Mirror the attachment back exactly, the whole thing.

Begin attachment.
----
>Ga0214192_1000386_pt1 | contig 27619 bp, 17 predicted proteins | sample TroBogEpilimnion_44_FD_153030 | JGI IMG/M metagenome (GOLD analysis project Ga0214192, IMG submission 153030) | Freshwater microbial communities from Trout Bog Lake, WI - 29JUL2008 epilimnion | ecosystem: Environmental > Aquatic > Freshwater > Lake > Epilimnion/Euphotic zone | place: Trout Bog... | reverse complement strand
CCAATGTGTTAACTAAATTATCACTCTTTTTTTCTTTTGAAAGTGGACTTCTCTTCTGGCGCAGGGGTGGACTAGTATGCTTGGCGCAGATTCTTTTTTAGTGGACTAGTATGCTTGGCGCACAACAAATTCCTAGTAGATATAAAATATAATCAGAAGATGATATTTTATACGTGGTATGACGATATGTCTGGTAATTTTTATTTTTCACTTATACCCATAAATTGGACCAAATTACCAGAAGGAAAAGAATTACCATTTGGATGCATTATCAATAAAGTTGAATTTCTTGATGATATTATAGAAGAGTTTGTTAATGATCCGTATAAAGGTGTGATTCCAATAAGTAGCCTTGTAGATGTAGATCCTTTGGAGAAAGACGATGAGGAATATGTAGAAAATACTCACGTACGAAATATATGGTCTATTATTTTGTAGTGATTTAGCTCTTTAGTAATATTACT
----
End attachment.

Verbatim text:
>Ga0214192_1000386_pt1 | contig 27619 bp, 17 predicted proteins | sample TroBogEpilimnion_44_FD_153030 | JGI IMG/M metagenome (GOLD analysis project Ga0214192, IMG submission 153030) | Freshwater microbial communities from Trout Bog Lake, WI - 29JUL2008 epilimnion | ecosystem: Environmental > Aquatic > Freshwater > Lake > Epilimnion/Euphotic zone | place: Trout Bog... | reverse complement strand
CCAATGTGTTAACTAAATTATCACTCTTTTTTTCTTTTGAAAGTGGACTTCTCTTCTGGCGCAGGGGTGGACTAGTATGCTTGGCGCAGATTCTTTTTTAGTGGACTAGTATGCTTGGCGCACAACAAATTCCTAGTAGATATAAAATATAATCAGAAGATGATATTTTATACGTGGTATGACGATATGTCTGGTAATTTTTATTTTTCACTTATACCCATAAATTGGACCAAATTACCAGAAGGAAAAGAATTACCATTTGGATGCATTATCAATAAAGTTGAATTTCTTGATGATATTATAGAAGAGTTTGTTAATGATCCGTATAAAGGTGTGATTCCAATAAGTAGCCTTGTAGATGTAGATCCTTTGGAGAAAGACGATGAGGAATATGTAGAAAATACTCACGTACGAAATATATGGTCTATTATTTTGTAGTGATTTAGCTCTTTAGTAATATTACT